The experience of staying in an auto hotel, however, is definitely different from most hotel visits. “We pulled into the garage, and the guy pulled the garage door closed behind us,” Allen says, describing the check-in procedure at Hotel La Marina. There was a connecting door leading from the garage to their room, and when she opened it and saw the oversized room, which included a separate sitting area and beautiful bathroom, she says, “I was blown away."

One Trip Advisor reviewer from Spain commented that the Auto Hotel Villa Dorada in Durango was “real luxury for very little money,” and “very discreet.” Travelers from Moscow who stayed at Auto Hotel Paraiso Inn noted on Trip Advisor that, though the hotel is surrounded by macaws and howler monkeys, you can’t see them from your room as there are no windows. There is, however, a Kama Sutra chair.

"You have to have a sense of humor," says Mize.

Although some auto hotels’ rooms are closer to get-the-job-done functional than mind-blowingly fabulous, the nicer auto hotels offer lap pools and Jacuzzis as well as mirrors on the ceiling and sex swings. Room service menus can include Viagra, lube, or condoms listed alongside tacos and cervezas.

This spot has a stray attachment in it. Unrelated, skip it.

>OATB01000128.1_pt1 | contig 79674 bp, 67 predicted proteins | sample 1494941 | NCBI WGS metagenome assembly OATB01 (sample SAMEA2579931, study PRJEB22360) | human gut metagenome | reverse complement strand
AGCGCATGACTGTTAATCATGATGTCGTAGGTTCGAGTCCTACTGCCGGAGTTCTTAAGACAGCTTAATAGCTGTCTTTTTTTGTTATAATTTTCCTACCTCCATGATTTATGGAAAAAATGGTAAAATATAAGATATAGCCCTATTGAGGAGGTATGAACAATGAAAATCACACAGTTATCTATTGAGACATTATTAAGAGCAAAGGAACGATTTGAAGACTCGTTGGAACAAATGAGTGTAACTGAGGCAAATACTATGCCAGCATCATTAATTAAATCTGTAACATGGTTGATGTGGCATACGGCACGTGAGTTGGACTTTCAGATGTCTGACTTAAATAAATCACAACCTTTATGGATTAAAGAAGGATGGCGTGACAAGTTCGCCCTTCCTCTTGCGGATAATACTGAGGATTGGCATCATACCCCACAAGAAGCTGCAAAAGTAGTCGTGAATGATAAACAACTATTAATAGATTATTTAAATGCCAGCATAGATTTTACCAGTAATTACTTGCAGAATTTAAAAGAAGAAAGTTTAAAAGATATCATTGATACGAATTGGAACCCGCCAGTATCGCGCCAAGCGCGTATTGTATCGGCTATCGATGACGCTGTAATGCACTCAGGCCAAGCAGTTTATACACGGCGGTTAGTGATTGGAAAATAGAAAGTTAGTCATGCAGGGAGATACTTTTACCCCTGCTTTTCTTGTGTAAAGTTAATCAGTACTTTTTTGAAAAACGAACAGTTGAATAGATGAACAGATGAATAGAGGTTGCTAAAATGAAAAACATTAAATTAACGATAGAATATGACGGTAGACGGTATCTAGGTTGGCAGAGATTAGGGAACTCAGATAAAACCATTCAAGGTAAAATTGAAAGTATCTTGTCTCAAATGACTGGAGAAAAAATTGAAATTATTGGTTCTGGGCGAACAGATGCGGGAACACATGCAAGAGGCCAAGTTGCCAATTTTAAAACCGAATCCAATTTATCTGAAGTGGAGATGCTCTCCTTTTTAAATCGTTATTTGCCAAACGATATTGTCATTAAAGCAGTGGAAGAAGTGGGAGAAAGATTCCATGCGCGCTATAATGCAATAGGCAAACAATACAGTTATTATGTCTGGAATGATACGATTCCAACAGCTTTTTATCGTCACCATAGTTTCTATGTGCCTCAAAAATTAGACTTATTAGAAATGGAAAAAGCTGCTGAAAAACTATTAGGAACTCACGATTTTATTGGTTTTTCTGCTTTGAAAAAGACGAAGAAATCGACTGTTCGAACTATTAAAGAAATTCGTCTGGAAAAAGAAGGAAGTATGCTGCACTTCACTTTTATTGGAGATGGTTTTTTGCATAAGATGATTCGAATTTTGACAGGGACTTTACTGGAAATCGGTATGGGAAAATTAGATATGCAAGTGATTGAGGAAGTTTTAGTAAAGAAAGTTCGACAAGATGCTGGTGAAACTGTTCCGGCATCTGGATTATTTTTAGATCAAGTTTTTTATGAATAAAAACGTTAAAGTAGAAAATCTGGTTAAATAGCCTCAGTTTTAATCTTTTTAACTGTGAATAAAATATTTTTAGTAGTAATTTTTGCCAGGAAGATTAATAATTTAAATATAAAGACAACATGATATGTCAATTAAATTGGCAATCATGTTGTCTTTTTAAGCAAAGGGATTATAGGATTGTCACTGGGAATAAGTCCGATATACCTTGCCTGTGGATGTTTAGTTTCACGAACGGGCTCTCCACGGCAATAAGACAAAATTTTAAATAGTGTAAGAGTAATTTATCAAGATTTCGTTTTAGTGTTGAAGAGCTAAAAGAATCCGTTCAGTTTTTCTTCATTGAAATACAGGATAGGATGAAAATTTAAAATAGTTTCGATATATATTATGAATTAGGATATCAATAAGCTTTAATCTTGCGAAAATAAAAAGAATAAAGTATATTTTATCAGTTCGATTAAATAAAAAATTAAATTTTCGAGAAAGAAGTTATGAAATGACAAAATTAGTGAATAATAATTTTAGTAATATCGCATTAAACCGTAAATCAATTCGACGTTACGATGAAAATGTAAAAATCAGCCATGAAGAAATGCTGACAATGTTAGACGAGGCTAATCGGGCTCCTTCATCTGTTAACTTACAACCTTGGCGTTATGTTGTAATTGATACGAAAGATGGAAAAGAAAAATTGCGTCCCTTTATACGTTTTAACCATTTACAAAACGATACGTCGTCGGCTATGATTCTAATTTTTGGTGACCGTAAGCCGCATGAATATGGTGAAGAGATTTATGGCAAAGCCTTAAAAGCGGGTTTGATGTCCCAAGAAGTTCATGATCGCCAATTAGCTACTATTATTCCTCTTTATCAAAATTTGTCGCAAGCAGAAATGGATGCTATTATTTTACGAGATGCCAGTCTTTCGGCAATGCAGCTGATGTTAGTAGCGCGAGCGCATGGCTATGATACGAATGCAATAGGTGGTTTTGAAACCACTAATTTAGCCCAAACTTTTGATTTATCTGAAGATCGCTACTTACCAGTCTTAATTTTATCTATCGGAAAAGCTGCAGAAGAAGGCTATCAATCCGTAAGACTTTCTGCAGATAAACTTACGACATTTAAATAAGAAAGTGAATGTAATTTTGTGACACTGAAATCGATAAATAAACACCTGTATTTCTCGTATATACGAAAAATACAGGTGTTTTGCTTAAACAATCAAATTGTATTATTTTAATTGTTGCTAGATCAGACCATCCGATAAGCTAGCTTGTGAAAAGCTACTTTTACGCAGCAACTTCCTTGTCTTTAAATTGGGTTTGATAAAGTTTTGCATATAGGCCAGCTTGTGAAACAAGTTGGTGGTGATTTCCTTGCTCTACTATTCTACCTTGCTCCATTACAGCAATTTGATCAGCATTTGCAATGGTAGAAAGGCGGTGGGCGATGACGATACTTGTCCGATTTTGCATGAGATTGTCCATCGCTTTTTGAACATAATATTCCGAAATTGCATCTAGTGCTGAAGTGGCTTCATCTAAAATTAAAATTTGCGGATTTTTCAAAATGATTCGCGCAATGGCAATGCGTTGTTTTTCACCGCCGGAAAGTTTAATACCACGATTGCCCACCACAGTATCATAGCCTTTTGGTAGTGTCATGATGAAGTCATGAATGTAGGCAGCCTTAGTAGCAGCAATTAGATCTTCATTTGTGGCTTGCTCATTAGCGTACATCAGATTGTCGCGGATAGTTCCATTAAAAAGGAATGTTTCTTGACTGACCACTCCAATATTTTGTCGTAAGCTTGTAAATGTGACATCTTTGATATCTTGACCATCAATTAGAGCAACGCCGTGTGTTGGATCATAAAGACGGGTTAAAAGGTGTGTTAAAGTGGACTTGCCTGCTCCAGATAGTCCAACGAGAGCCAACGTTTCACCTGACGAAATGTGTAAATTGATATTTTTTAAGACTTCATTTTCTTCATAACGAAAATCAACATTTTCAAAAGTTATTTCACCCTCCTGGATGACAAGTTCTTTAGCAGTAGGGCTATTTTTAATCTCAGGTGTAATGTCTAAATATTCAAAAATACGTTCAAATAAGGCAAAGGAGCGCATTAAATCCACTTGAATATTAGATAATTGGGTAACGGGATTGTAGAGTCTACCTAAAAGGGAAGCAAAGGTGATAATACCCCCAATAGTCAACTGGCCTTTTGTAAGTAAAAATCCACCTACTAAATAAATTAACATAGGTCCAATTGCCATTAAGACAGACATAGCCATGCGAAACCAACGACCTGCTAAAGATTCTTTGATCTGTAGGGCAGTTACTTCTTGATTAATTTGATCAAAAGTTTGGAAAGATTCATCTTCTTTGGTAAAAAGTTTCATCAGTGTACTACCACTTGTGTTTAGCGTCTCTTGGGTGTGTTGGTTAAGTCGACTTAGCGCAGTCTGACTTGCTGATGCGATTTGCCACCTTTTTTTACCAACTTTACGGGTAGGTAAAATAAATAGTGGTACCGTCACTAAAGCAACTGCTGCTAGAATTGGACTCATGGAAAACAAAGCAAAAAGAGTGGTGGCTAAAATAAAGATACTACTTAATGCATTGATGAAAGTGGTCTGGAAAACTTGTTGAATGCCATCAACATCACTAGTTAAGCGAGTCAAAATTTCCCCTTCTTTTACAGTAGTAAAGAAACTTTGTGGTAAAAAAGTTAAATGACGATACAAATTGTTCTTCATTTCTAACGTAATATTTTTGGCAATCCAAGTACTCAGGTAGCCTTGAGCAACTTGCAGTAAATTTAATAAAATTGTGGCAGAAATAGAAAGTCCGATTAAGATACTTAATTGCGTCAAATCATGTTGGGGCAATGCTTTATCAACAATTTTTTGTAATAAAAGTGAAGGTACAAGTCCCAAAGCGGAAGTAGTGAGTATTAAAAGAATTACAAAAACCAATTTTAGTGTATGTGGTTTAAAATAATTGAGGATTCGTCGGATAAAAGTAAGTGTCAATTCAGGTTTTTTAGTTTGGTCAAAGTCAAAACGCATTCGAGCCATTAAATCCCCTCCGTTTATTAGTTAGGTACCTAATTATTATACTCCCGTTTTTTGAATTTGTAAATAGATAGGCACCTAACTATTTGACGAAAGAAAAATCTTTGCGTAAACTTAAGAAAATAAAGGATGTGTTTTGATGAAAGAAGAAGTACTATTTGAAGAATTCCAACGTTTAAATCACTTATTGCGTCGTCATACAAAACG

Sherwood Anders, another expat living in Akumal who often stays at auto hotels when she’s on the road in Mexico, has a housekeeper who blushed when she spotted a monogrammed auto-hotel towel that Anders had inadvertently swiped. Turns out, says Anders, her housekeeper goes there with her husband every Saturday night because they have three adult children and two grandchildren who live with them.

Indeed, privacy is the point. "They don't even write down your name," says Anders of the staff at most auto hotels. "Everything's in cash." Except for when you arrive, "you don't see their faces and they don't see yours." Even if you order room service, she explains, you wait for a knock and then rely on a "lazy Susan" in the wall to receive your order and pay for it. Allen echoed this description, adding that the hotel staff members who checked her in didn’t even make eye contact.

This emphasis on discretion is one of the reasons that auto hotels are often used as a rendezvous spot for couples having an affair. Payments in cash, a garage to hide your car, room-service Viagra: these sorts of amenities seem almost specifically designed for cheating.

Not surprisingly, nobody is too sure who owns most auto hotels. Facebook pages for a few read like neon "girls, girls, girls" signs outside a strip club. Auto Hotel Las Palmas, where Mize stayed with her husband, displays a grainy photo and advertises "Room with swing!!! $350 [pesos] for 8 hours." They did not respond to requests for an interview.

But the travelers who stay at Mexican auto hotels don’t seem too bothered by the shadowy ownership. "We felt more safe and secure at an auto hotel than we did at some other hotels," says Mize.